by Laura Purdie Salas & Violeta Dabija, illustrator
MillBrook Press 4/01/2014
Age 4 to 8 32 pages
“Water can be a . . . Thirst quencher. Kid drencher. Cloud fluffer. Fire snuffer. Find out about the many roles water pays in this poetic exploration of water throughout the year.”
“Water us water—
it’s puddle, pond sea.
When springtime comes splashing,
the water flows free.”
Water Can Be . . . is the second Laura Purdie Salas picture book reviewed here at KLR. The first was A Leaf Can Be . . . (reviewed here) which is about all the things a leaf can be that we never think about or realized. In that same vain, Water Can Be . . . is about all the things we may not notice about water. Told in rhyming text, the story needs the illustrations, as the two together make the wonderful story of what Water Can Be . . .
There are a few things that water can become that I had not thought of. We all know that snow is water, rain is water, and my personal favorite, ice is water. Have you ever heard of a “woodchuck warmer?” Did you know that water heavily influences the woodchuck warmer? Me either. I had no idea what a woodchuck warmer is, or that water was involved, and honestly, the illustrations failed me on this. It looks like an animal sleeping under a blanket of leaves.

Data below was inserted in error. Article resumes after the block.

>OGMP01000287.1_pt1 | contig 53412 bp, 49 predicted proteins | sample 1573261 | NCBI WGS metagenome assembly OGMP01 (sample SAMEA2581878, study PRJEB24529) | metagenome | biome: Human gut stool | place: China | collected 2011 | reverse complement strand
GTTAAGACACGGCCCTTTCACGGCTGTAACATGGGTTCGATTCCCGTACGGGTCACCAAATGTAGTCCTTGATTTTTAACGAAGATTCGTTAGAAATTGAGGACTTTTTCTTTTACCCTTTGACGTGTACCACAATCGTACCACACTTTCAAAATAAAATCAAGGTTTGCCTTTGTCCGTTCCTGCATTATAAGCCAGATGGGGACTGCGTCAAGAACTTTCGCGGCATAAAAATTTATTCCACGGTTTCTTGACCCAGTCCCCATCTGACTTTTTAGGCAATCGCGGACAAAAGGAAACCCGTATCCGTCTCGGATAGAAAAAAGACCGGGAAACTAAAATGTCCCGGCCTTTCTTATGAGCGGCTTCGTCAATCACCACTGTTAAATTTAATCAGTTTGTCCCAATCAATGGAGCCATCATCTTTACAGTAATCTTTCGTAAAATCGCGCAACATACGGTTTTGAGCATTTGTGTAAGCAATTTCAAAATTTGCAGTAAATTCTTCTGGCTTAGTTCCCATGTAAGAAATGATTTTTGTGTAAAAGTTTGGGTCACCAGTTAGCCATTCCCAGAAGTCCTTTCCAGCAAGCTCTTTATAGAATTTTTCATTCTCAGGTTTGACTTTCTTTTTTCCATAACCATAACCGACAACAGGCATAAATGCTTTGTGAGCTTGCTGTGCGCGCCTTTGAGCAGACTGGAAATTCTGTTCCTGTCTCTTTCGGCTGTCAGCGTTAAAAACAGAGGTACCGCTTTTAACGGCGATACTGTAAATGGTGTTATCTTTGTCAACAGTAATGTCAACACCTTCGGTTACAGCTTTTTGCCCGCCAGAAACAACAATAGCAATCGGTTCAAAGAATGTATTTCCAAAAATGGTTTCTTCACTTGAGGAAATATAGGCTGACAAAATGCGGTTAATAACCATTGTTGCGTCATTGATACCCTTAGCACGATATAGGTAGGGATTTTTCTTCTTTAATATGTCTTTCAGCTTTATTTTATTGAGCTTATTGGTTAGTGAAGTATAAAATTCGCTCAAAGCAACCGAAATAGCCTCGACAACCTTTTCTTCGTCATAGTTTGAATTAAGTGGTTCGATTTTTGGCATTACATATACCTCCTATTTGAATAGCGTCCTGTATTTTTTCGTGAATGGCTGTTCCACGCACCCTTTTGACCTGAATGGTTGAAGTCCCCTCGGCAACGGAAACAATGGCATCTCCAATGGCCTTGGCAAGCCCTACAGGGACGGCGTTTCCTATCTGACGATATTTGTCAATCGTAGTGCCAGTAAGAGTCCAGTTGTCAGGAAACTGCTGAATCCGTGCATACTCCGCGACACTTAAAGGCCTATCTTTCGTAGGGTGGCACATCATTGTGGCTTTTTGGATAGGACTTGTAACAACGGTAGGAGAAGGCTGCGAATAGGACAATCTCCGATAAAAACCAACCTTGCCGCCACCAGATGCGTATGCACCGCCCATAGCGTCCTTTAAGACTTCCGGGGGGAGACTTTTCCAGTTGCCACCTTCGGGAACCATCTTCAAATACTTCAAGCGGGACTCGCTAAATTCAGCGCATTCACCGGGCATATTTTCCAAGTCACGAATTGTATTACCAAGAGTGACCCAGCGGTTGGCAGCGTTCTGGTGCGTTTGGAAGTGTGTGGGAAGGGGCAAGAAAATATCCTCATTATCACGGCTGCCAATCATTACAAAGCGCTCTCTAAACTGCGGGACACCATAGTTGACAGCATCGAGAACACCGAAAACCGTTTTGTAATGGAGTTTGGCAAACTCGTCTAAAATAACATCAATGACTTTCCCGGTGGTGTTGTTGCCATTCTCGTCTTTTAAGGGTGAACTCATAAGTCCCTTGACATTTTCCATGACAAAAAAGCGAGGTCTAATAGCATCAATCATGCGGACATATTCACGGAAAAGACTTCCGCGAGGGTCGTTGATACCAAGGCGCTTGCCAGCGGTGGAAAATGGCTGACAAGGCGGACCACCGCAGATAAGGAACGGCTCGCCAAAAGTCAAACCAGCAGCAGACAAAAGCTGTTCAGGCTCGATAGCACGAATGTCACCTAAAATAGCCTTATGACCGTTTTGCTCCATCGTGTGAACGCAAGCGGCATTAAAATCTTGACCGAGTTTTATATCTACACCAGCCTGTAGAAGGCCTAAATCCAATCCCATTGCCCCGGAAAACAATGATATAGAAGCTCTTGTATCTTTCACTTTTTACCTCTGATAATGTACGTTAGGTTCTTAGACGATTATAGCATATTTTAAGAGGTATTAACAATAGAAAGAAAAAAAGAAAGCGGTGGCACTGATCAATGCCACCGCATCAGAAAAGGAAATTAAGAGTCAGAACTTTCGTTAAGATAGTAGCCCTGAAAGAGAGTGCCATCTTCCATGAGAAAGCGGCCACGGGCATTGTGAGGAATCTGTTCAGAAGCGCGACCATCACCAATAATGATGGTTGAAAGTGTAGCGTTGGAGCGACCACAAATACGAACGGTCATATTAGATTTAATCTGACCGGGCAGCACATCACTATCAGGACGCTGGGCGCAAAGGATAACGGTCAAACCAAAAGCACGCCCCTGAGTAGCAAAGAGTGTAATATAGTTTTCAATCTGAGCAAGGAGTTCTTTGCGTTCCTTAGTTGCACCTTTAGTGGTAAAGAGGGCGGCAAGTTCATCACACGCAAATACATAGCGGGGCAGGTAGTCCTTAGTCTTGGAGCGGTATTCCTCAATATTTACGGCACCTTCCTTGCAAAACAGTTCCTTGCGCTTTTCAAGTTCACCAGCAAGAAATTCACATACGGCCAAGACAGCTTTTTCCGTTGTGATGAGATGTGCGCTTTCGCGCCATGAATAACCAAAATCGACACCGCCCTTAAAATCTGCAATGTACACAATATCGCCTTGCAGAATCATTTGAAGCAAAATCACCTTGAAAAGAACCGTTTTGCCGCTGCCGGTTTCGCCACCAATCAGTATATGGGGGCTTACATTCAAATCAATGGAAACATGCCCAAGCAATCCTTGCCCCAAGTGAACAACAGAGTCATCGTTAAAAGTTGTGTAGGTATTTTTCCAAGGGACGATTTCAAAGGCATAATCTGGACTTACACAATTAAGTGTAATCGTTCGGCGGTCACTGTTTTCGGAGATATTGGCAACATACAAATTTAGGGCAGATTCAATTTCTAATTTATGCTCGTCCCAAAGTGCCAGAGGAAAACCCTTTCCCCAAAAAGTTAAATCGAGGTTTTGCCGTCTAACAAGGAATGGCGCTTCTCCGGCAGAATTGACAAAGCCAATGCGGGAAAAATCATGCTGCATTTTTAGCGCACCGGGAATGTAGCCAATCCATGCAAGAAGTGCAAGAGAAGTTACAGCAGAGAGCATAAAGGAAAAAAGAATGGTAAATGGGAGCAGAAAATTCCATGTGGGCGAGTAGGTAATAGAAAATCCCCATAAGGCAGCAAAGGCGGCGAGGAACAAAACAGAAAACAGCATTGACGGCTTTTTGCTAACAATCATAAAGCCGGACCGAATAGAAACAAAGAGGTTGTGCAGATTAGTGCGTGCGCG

In the back of the book, the author wrote a guide to each thing water could be. Thanks to that guide, I can explain how a woodchuck warmer and water influence each other. Woodchucks burrow in the ground and hibernate. If not for the snowfall atop the leaves that lay upon the burrow opening, and across the land above the burrow, these winter homes would become tragically cold and the woodchucks would most likely not survive the winter. Water, now in the form of snow, acts as an insulator. That is one heck of a job for water and it works wondrously.
The illustrations are gorgeous, just as they were in A Leaf Can Be . . . but the author presents the water possibilities in a scattered manner. Spreads jump from a light image, say of two kids playing in a water sprinkler or fluffer clouds, to a ship at trouble in a storm or a firefighters putting out a forest fire, as birds quickly fly away, sometimes in the same spread. Most images are in shades of bluish-green, some darker than others. My favorite illustration is water as a picture catcher. A young girl looks at herself in the smooth surface of a little pond and sees a reflection of herself. The illustration is fantastic. I love that the facial expressions are nearly identical and the nice shade of red in the girl’s coat.